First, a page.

Special Uses

Carbon Farming  Coppice  Food Forest  Nitrogen Fixer

References   More on Other Uses

Cultivation details

Agroforestry Services: Crop shade  Agroforestry Services: Nitrogen  Agroforestry Services: Windbreak  Fodder: Bank  Fodder: Pod  Industrial Crop: Biomass  Industrial Crop: Tannin  Management: Coppice  Management: Standard  Other Systems: Parkland  Regional Crop

Umbrella thorn is a plant for semi-arid tropical and subtropical areas, succeeding at elevations from sea level to 2,000 metres[303 , 325 ]. It grows best in areas where the mean annual temperature is in the range 23.4 - 31.3c, with a mean annual rainfall of 100 - 1,000mm[303 ]. It tolerates a maximum temperature of 50c and a minimum temperature close to 0c[303 ], though trees less than 2 years old are very susceptible to frost damage[269 ]. The tree favours alkaline soils and grows in sand dunes, sandy loam, rocky soils and other soils that drain well[303 ]. It also does well on light brown, sandy soil with little or no calcium carbonate, and pH ranges of between 7.95-8.30[303 ]. Tolerates pH in the range 6.5 - 8.5[269 ]. A drought resistant plant, it can tolerate strong salinity and seasonal waterlogging[303 ]. The long taproot and numerous lateral roots enable it to utilize the limited soil moisture available in the arid areas[303 ]. Plants can grow fairly well in shallow soil, less than 0.25 m deep, though they develop long lateral roots that can become a nuisance in nearby fields, paths, and roadways[269 ]. A fast-growing tree, it develops a long lateral root system and creates problems in marshy fields, paths and roadways. It grows fairly well even on shallow soils less than 25cm deep. However, the plant assumes shrubby growth and must be widely spaced for the lateral root growth[303 ]. It responds vigorously to felling by producing numerous coppice shoots, provided there is no interference from browsing animals[303 ]. Lopping of entire branches does not seem to affect the vitality of the tree[303 ]. This species has a symbiotic relationship with certain soil bacteria, these bacteria form nodules on the roots and fix atmospheric nitrogen. Some of this nitrogen is utilized by the growing plant but some can also be used by other plants growing nearby[200 ]. Carbon Farming- Cultivation: regional crop. Management: standard, coppice.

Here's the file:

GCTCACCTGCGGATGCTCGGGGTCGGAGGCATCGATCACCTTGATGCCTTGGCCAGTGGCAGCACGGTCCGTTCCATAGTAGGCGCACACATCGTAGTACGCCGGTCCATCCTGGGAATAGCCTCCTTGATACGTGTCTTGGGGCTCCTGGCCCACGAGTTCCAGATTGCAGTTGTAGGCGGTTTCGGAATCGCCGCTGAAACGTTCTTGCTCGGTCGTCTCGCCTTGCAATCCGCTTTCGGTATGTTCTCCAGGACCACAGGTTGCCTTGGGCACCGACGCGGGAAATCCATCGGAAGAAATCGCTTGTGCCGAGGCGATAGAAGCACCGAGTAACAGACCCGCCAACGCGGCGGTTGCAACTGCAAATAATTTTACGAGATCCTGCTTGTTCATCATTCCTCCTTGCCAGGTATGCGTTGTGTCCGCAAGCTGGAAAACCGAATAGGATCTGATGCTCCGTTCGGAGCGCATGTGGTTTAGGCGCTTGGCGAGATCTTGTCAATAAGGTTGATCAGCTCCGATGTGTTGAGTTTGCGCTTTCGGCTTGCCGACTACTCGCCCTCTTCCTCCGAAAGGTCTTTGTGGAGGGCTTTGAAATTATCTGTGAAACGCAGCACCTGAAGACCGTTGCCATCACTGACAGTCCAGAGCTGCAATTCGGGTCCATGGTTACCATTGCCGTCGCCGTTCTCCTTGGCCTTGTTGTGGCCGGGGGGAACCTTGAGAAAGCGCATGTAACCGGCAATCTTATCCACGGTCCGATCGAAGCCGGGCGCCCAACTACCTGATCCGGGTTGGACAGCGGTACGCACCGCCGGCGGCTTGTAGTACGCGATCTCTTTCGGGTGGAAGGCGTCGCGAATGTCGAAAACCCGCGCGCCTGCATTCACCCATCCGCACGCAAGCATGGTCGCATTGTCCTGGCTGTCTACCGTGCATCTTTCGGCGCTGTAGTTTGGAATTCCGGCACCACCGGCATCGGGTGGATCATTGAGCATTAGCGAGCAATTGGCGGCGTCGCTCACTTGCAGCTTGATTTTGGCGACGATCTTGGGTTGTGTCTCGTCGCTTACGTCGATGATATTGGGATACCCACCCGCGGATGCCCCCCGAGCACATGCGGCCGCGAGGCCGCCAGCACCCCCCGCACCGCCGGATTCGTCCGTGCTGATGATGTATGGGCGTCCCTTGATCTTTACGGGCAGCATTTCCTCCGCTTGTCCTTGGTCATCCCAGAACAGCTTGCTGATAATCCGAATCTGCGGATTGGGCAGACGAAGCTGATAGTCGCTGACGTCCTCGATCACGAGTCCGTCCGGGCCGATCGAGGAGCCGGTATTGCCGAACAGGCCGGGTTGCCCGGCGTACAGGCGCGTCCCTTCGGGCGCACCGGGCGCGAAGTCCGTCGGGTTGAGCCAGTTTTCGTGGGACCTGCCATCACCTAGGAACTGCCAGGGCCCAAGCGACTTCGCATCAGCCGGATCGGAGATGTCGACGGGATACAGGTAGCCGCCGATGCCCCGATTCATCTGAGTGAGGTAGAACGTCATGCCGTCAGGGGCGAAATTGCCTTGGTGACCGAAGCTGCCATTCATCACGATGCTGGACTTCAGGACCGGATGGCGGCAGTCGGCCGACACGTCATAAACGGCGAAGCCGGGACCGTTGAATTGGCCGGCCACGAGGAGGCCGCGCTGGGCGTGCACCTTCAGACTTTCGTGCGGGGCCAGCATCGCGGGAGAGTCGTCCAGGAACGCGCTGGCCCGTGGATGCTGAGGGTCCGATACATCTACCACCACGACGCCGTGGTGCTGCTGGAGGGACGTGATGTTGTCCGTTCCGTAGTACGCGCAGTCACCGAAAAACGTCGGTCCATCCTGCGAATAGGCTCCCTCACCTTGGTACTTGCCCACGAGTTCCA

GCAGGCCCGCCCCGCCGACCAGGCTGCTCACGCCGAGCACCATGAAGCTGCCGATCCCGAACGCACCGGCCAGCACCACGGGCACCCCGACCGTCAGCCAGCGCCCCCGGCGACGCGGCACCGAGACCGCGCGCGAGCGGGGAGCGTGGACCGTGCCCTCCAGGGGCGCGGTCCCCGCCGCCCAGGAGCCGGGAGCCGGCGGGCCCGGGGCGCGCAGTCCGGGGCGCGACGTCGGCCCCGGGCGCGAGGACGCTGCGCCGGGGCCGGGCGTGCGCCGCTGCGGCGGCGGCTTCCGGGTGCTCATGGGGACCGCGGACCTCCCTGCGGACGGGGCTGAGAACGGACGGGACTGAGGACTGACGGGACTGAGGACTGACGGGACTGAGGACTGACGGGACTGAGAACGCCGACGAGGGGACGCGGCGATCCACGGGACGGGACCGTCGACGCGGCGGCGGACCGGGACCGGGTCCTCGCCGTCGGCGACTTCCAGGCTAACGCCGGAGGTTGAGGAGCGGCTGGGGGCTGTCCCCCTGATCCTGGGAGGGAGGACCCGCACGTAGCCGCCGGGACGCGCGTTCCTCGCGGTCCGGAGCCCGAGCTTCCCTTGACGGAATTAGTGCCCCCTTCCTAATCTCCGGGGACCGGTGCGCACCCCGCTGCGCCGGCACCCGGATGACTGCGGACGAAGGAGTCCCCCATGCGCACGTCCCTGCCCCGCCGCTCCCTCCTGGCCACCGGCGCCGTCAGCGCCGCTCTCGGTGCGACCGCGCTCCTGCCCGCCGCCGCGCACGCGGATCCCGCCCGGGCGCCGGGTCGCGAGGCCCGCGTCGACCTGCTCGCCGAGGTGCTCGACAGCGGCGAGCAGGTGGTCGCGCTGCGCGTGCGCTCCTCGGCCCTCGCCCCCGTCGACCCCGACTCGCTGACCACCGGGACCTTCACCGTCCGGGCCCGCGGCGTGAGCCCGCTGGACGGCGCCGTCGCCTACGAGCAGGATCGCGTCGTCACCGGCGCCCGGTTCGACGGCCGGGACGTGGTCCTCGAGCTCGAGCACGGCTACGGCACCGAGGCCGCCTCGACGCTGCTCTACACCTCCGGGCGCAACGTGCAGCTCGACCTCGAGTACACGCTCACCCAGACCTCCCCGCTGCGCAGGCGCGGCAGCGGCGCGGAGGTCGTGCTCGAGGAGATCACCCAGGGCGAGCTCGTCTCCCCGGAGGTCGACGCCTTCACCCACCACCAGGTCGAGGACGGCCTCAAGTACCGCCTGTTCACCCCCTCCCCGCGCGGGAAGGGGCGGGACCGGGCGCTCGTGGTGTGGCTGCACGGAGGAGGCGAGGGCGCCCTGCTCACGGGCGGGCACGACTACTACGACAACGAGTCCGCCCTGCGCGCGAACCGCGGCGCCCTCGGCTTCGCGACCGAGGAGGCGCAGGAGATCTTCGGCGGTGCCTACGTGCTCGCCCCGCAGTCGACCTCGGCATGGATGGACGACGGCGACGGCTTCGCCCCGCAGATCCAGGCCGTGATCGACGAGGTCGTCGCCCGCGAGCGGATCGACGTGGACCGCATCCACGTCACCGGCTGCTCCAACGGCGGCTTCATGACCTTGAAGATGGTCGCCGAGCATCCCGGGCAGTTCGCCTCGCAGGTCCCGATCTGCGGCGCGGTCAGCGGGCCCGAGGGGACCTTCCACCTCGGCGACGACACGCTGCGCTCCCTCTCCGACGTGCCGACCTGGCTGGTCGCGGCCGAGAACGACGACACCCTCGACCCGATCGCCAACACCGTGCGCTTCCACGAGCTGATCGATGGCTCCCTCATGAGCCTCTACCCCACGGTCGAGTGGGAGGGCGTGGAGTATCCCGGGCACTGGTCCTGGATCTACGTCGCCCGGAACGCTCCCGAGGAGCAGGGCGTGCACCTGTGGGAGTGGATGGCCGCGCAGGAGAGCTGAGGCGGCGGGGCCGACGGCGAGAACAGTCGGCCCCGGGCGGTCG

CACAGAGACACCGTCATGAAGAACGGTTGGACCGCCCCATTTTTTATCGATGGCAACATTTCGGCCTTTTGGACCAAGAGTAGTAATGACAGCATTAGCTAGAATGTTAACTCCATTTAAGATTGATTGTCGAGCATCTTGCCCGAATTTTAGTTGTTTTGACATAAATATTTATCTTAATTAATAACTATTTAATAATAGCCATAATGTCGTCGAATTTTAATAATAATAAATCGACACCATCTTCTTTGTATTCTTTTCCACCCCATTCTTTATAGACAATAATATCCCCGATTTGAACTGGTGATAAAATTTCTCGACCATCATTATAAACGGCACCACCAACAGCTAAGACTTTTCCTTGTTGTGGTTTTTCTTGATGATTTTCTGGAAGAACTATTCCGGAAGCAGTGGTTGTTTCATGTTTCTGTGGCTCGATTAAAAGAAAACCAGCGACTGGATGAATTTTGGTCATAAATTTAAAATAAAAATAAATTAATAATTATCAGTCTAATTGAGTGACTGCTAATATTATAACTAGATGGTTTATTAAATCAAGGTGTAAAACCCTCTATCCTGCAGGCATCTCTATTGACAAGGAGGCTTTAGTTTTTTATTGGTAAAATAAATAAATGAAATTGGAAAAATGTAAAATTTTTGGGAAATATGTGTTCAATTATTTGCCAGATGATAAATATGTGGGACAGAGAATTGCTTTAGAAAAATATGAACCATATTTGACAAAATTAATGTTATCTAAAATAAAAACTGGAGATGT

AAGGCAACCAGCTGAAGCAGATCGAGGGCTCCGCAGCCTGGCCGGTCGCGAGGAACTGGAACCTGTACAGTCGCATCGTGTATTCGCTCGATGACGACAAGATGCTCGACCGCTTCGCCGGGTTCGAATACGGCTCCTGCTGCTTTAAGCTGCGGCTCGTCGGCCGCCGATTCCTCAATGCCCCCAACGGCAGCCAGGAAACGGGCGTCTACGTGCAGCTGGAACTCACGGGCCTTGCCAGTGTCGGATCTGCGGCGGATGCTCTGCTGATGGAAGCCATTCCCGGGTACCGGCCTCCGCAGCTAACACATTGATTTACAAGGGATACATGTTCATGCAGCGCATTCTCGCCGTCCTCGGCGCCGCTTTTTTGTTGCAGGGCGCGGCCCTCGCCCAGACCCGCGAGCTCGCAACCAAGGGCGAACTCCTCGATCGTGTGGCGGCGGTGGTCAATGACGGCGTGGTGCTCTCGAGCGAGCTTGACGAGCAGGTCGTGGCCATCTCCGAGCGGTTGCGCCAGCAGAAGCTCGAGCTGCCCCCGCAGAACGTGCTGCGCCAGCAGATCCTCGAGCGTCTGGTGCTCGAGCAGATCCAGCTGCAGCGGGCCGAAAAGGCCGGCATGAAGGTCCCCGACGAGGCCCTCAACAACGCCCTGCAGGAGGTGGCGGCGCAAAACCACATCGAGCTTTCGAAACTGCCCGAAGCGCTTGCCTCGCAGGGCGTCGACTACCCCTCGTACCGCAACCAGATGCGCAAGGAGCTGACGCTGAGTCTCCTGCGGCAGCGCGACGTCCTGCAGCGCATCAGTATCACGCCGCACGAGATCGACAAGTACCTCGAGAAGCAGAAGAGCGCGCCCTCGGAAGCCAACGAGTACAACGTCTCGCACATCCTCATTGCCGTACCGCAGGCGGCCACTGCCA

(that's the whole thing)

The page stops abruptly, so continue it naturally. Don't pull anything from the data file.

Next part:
Carbon Farming

  • Agroforestry Services: Crop shade  Plants providing crop shade especially trees.
  • Agroforestry Services: Nitrogen  Plants that contribute to nitrogen fixation include the legume family – Fabaceae.
  • Agroforestry Services: Windbreak  Linear plantings of trees and shrubs designed to enhance crop production, protect people and livestock and benefit soil and water conservation.
  • Fodder: Bank  Fodder banks are plantings of high-quality fodder species. Their goal is to maintain healthy productive animals. They can be utilized all year, but are designed to bridge the forage scarcity of annual dry seasons. Fodder bank plants are usually trees or shrubs, and often legumes. The relatively deep roots of these woody perennials allow them to reach soil nutrients and moisture not available to grasses and herbaceous plants.
  • Fodder: Pod  Fodder plants with pods.
  • Industrial Crop: Biomass  Three broad categories: bamboos, resprouting woody plants, and giant grasses. uses include: protein, materials (paper, building materials, fibers, biochar etc.), chemicals (biobased chemicals), energy - biofuels
  • Industrial Crop: Tannin  Occur generally in the roots, wood, bark, leaves, and fruit of many plants. Used in tanning leather, dyeing fabric, making ink, and medical applications.
  • Management: Coppice  Cut to the ground repeatedly - resprouting vigorously. Non-destructive management systems maintaining the soil organic carbon.
  • Management: Standard  Plants grow to their standard height. Harvest fruit, seeds, or other products. Non-Destructive management systems.
  • Other Systems: Parkland  Africa - Trees scattered throughout cropland. An Irregular intercropping system.
  • Regional Crop  These crops have been domesticated and cultivated regionally but have not been adopted elsewhere and are typically not traded globally, Examples in this broad category include perennial cottons and many nuts and staple fruits.

References   Carbon Farming Information and Carbon Sequestration Information

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Plant Propagation